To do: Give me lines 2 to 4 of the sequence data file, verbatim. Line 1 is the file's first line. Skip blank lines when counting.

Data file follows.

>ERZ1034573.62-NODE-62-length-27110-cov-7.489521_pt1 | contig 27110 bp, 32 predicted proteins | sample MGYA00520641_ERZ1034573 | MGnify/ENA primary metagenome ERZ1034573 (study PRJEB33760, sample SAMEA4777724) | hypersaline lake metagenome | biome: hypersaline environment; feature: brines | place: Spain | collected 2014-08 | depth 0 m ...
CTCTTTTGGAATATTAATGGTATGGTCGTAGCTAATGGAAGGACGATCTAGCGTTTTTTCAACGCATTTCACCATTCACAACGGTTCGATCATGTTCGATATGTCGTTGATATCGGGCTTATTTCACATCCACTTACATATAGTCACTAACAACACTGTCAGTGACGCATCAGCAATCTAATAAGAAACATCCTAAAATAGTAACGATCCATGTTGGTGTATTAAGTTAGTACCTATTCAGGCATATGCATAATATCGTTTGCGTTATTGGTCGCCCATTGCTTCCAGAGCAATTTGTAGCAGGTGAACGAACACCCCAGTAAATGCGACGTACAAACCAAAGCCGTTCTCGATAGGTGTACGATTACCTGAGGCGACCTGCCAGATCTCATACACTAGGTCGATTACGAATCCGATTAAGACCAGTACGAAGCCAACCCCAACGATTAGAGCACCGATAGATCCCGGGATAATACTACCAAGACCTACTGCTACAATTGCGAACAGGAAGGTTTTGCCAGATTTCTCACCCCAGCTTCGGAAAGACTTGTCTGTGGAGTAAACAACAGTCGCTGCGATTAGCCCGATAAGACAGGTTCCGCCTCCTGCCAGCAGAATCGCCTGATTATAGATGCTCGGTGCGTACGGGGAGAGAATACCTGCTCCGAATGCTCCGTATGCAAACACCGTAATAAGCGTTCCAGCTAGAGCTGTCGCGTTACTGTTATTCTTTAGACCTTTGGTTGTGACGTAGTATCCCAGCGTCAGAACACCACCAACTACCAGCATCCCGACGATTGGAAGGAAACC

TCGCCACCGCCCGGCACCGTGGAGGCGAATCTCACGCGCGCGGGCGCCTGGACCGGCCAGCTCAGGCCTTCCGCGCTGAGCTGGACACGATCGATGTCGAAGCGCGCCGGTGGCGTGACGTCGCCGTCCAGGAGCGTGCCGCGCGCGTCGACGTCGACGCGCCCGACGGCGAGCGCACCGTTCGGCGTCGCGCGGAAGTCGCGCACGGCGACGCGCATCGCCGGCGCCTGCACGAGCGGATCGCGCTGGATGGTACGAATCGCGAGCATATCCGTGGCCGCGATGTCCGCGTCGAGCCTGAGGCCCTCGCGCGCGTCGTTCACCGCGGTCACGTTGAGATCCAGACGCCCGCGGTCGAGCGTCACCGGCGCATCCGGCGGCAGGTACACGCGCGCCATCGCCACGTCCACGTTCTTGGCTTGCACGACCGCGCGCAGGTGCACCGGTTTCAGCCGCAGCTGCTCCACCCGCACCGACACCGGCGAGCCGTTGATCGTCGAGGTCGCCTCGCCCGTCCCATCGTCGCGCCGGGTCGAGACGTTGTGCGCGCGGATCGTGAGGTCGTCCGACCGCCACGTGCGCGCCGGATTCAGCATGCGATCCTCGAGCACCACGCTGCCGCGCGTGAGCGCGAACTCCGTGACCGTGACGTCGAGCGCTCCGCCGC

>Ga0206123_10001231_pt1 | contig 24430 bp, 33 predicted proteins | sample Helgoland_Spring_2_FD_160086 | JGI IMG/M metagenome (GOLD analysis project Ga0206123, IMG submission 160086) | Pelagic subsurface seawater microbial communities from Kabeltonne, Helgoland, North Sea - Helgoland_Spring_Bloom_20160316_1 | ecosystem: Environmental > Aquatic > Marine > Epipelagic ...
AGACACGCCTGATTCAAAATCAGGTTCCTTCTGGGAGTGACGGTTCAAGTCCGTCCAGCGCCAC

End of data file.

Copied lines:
CTCTTTTGGAATATTAATGGTATGGTCGTAGCTAATGGAAGGACGATCTAGCGTTTTTTCAACGCATTTCACCATTCACAACGGTTCGATCATGTTCGATATGTCGTTGATATCGGGCTTATTTCACATCCACTTACATATAGTCACTAACAACACTGTCAGTGACGCATCAGCAATCTAATAAGAAACATCCTAAAATAGTAACGATCCATGTTGGTGTATTAAGTTAGTACCTATTCAGGCATATGCATAATATCGTTTGCGTTATTGGTCGCCCATTGCTTCCAGAGCAATTTGTAGCAGGTGAACGAACACCCCAGTAAATGCGACGTACAAACCAAAGCCGTTCTCGATAGGTGTACGATTACCTGAGGCGACCTGCCAGATCTCATACACTAGGTCGATTACGAATCCGATTAAGACCAGTACGAAGCCAACCCCAACGATTAGAGCACCGATAGATCCCGGGATAATACTACCAAGACCTACTGCTACAATTGCGAACAGGAAGGTTTTGCCAGATTTCTCACCCCAGCTTCGGAAAGACTTGTCTGTGGAGTAAACAACAGTCGCTGCGATTAGCCCGATAAGACAGGTTCCGCCTCCTGCCAGCAGAATCGCCTGATTATAGATGCTCGGTGCGTACGGGGAGAGAATACCTGCTCCGAATGCTCCGTATGCAAACACCGTAATAAGCGTTCCAGCTAGAGCTGTCGCGTTACTGTTATTCTTTAGACCTTTGGTTGTGACGTAGTATCCCAGCGTCAGAACACCACCAACTACCAGCATCCCGACGATTGGAAGGAAACC

TCGCCACCGCCCGGCACCGTGGAGGCGAATCTCACGCGCGCGGGCGCCTGGACCGGCCAGCTCAGGCCTTCCGCGCTGAGCTGGACACGATCGATGTCGAAGCGCGCCGGTGGCGTGACGTCGCCGTCCAGGAGCGTGCCGCGCGCGTCGACGTCGACGCGCCCGACGGCGAGCGCACCGTTCGGCGTCGCGCGGAAGTCGCGCACGGCGACGCGCATCGCCGGCGCCTGCACGAGCGGATCGCGCTGGATGGTACGAATCGCGAGCATATCCGTGGCCGCGATGTCCGCGTCGAGCCTGAGGCCCTCGCGCGCGTCGTTCACCGCGGTCACGTTGAGATCCAGACGCCCGCGGTCGAGCGTCACCGGCGCATCCGGCGGCAGGTACACGCGCGCCATCGCCACGTCCACGTTCTTGGCTTGCACGACCGCGCGCAGGTGCACCGGTTTCAGCCGCAGCTGCTCCACCCGCACCGACACCGGCGAGCCGTTGATCGTCGAGGTCGCCTCGCCCGTCCCATCGTCGCGCCGGGTCGAGACGTTGTGCGCGCGGATCGTGAGGTCGTCCGACCGCCACGTGCGCGCCGGATTCAGCATGCGATCCTCGAGCACCACGCTGCCGCGCGTGAGCGCGAACTCCGTGACCGTGACGTCGAGCGCTCCGCCGC

>Ga0206123_10001231_pt1 | contig 24430 bp, 33 predicted proteins | sample Helgoland_Spring_2_FD_160086 | JGI IMG/M metagenome (GOLD analysis project Ga0206123, IMG submission 160086) | Pelagic subsurface seawater microbial communities from Kabeltonne, Helgoland, North Sea - Helgoland_Spring_Bloom_20160316_1 | ecosystem: Environmental > Aquatic > Marine > Epipelagic ...